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One of the earliest German talkies and an acknowledged classic of world cinema, Josef von Sternberg's masterpiece launched his muse Marlene Dietrich to international fame.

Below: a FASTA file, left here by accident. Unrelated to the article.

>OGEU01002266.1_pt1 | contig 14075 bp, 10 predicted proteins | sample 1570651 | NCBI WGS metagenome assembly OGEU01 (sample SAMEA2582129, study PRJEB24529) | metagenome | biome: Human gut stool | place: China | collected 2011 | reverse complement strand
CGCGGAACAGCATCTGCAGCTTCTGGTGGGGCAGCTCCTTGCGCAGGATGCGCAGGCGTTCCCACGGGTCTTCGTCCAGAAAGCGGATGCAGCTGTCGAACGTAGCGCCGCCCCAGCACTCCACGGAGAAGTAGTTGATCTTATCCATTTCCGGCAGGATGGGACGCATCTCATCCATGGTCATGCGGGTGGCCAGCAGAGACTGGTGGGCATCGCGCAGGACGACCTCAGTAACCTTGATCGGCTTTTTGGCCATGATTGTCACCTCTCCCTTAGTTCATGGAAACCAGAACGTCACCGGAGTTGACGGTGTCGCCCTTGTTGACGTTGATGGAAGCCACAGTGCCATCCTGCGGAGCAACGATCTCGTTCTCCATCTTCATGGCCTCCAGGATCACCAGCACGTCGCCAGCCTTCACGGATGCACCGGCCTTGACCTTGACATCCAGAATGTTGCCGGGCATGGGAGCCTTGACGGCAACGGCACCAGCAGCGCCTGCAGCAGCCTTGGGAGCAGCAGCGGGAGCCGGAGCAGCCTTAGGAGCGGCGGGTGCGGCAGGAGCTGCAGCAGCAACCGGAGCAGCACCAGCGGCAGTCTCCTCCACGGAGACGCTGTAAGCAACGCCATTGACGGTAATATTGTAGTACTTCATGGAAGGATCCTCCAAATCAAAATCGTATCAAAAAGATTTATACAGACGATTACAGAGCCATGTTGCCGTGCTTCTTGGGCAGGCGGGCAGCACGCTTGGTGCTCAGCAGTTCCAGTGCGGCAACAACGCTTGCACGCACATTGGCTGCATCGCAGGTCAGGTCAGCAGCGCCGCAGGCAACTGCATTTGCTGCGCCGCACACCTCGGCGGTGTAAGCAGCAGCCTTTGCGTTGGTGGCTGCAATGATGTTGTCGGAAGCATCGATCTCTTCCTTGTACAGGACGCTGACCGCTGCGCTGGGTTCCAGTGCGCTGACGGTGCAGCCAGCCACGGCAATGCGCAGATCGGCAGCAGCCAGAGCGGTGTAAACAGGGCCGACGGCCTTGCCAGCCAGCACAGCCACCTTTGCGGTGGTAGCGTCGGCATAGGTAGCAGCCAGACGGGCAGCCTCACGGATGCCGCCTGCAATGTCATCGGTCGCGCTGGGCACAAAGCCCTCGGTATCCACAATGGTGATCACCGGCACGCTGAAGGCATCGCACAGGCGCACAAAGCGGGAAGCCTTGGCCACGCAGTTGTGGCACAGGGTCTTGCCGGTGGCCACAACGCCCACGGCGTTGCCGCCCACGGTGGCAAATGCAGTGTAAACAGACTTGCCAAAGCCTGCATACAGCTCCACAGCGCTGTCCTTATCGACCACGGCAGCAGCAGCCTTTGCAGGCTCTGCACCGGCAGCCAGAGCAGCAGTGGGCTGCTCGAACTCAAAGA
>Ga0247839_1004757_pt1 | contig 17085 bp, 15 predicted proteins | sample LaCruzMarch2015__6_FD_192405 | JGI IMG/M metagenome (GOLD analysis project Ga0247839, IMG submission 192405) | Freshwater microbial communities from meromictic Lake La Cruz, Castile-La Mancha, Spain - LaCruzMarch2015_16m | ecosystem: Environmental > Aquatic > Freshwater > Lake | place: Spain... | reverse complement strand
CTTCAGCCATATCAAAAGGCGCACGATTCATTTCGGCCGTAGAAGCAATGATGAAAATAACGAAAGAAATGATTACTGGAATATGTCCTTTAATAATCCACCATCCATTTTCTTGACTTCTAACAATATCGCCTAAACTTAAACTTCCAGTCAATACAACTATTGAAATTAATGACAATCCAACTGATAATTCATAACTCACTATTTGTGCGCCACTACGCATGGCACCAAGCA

One of the earliest German talkies and an acknowledged classic of world cinema, The Blue Angel made Marlene Dietrich into an international star — although at the time its biggest draw was Emil Jannings, who had just returned to Germany after winning the very first Academy Award® for Best Actor. Dignified educator Immanuel Rath (Jannings) is scandalized when he discovers that some of his students have been frequenting a sordid cabaret called The Blue Angel, whose star attraction is alluring songstress Lola Lola (Dietrich). Heading to the club to have it out with Lola, Rath instead falls in love with her himself, and their ensuing affair and marriage results in the professor's progressive debasement, finally ending up as a pathetic clown clucking like a chicken to the derision of the club's customers. Marvelously photographed by Günther Rittau and featuring Sternberg's suffocatingly luxurious mise en scène, The Blue Angel was a profound influence on visiting Indian filmmakers Himansu Rai and V. Shantaram; the latter would remake the film as Pinjra in 1972.